Four gallons of gasoline – that's what you owe me, but I think I'd still kill to see your face or taste your breath. I don't know. On those days when Rose's hair is in that perfect ponytail and Kristofer puts on his French accent, I just think about you. I live with them now. They're in the phone book, so maybe you actually can find me. Some days, when they have to work, Rose will put “Breakfast at Tiffany's” on loop because she thinks I love it, but really, I just love you. And when Audrey Hepburn's wearing that pearl necklace, I always think of the time Janet proved that your pearls were fake and you cried for days, so I went out and got you a real pearl necklace with earrings to match. It cost me my entire summer earnings, but I smiled the whole way through the transaction. I probably should be charging you for the jewelry too, but that means I'd have to charge for the cards, and then I might as well charge for the kisses and smiles.
So, four gallons of gasoline – that's all that you owe me. It's all I want. And I think I want it so bad because it'll show me you're alive. Well, I know you're alive, but maybe it'll prove to me that I'm alive. Sometimes, I don't know, the air just feels dead and if it gets into your pores, you start to feel it too. And the air out where you are is always so vibrant and lively, which is why you owe me four gallons of gas. You've basically killed me, and you should feel bad. Twenty-four dollars should be the least you're willing to do, right?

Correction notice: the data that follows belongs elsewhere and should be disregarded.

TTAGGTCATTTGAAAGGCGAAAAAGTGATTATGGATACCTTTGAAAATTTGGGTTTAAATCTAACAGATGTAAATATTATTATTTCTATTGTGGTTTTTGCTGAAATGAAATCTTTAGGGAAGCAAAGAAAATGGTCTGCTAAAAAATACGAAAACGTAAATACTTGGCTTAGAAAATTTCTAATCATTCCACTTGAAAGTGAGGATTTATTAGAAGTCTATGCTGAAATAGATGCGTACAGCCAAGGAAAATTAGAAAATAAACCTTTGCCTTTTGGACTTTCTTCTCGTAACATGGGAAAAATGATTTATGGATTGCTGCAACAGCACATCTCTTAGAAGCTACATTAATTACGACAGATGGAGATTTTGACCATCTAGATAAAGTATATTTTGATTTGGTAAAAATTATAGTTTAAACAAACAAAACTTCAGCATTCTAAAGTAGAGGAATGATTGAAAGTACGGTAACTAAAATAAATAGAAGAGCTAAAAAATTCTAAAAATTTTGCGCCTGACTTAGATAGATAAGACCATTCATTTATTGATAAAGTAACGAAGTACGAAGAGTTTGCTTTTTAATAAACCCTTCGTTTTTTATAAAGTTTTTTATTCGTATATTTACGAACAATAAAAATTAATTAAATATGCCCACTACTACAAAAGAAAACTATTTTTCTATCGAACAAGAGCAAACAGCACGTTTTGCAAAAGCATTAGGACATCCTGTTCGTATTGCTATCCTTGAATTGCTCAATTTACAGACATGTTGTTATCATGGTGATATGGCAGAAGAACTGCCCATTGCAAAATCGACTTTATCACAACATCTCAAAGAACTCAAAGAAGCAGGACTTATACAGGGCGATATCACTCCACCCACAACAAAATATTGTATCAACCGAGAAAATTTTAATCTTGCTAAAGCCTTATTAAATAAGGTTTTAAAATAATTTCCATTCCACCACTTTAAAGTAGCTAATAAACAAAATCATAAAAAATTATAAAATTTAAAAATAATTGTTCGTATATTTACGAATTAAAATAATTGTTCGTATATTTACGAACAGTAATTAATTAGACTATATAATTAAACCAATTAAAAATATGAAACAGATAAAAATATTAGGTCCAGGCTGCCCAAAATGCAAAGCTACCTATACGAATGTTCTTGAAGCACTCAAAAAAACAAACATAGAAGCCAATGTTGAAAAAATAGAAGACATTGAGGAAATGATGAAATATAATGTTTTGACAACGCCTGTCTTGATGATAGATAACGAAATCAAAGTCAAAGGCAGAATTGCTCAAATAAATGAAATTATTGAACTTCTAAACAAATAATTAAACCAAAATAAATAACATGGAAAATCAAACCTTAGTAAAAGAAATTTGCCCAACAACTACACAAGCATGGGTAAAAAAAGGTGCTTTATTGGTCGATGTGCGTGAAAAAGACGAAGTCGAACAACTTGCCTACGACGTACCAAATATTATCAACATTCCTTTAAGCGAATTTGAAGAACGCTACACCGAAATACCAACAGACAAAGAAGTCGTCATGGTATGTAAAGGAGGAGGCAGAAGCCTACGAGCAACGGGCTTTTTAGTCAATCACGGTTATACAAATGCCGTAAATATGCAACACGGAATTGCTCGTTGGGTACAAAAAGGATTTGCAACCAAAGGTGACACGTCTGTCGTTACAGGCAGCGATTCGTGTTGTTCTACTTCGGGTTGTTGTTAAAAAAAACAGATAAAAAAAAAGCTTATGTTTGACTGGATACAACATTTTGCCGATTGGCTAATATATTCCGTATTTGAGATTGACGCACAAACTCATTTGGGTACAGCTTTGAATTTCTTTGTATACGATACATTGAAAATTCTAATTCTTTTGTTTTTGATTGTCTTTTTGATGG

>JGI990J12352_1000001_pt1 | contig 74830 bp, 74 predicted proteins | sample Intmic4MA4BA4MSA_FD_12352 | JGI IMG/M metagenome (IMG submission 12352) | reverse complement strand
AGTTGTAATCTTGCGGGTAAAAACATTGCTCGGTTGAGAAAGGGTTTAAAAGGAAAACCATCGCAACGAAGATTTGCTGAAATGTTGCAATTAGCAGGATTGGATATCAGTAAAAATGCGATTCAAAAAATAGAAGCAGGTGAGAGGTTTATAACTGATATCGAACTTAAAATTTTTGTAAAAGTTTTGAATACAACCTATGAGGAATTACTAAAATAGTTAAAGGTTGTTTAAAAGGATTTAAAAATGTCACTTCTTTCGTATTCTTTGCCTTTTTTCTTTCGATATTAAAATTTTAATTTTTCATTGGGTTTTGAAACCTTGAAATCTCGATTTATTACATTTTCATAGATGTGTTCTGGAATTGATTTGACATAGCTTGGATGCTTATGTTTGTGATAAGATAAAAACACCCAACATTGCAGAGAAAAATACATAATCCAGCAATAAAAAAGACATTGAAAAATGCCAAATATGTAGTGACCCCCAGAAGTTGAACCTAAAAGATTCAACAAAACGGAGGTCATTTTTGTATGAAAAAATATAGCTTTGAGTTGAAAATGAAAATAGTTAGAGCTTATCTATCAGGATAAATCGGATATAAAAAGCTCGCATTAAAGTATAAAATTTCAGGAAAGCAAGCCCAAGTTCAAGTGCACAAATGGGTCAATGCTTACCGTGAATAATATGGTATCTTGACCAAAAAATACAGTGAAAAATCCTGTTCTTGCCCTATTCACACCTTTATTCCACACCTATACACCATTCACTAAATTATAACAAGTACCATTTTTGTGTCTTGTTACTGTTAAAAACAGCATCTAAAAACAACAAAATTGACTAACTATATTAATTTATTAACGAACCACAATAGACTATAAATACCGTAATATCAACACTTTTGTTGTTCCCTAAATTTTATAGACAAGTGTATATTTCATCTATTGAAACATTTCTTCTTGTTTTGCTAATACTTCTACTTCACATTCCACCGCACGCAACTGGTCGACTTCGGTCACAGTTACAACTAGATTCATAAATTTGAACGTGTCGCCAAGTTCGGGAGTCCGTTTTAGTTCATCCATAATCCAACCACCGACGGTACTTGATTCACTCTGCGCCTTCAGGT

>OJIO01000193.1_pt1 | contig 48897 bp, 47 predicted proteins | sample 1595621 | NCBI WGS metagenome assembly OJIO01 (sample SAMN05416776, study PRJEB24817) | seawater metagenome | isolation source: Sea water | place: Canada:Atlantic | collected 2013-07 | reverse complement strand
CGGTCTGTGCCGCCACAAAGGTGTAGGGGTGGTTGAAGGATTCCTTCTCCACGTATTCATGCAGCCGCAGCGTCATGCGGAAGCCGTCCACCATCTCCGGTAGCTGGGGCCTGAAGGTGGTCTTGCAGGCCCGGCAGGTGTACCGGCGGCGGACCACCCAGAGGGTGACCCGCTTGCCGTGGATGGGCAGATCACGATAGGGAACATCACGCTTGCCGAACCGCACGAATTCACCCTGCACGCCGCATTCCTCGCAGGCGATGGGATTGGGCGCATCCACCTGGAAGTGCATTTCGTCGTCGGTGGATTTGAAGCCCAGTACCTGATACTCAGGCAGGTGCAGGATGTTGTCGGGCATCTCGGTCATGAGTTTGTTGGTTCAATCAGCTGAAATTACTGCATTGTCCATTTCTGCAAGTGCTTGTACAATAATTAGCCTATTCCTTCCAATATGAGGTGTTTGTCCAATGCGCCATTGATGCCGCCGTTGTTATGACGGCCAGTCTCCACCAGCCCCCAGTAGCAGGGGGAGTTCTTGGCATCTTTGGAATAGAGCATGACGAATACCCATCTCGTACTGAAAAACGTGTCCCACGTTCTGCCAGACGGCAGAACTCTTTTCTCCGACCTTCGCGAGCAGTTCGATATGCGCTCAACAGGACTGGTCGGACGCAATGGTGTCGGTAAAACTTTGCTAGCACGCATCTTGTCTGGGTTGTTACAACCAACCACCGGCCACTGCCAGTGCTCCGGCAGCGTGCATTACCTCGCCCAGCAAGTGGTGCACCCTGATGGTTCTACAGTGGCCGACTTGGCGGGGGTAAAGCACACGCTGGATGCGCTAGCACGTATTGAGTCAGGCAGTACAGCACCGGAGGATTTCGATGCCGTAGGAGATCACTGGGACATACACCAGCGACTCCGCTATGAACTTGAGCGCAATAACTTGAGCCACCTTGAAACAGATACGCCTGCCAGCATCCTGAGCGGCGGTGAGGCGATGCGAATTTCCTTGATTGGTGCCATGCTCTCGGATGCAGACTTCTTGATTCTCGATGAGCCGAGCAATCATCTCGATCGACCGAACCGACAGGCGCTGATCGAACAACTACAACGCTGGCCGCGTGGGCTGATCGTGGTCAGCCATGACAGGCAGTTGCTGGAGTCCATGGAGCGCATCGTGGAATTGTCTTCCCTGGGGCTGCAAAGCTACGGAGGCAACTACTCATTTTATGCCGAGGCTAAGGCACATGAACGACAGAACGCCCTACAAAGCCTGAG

Four gallons of gasoline – that's what you owe me and I think I'm pressing so hard because I just want you to settle your debt because, I don't know, I think I'd like to see you in heaven or something. I want to see you because your last impression of me is with greasy black hair and dirty fingernails and a smile that couldn't care less. At least, that's how I remember myself. I've changed. I care sometimes. I care about what the town looks like now – if the theater's still standing, who's living in the house Mom died in, if your eyes are just as cinematic as before and if the green circle ever faded, or if the park is still cluttered with beauty, and if kids still wear black jeans with studded pockets, and if the gas station with the lady-attendant is still there.
It's just, I don't know, Donna, I think I've just been gone for a really, really long time.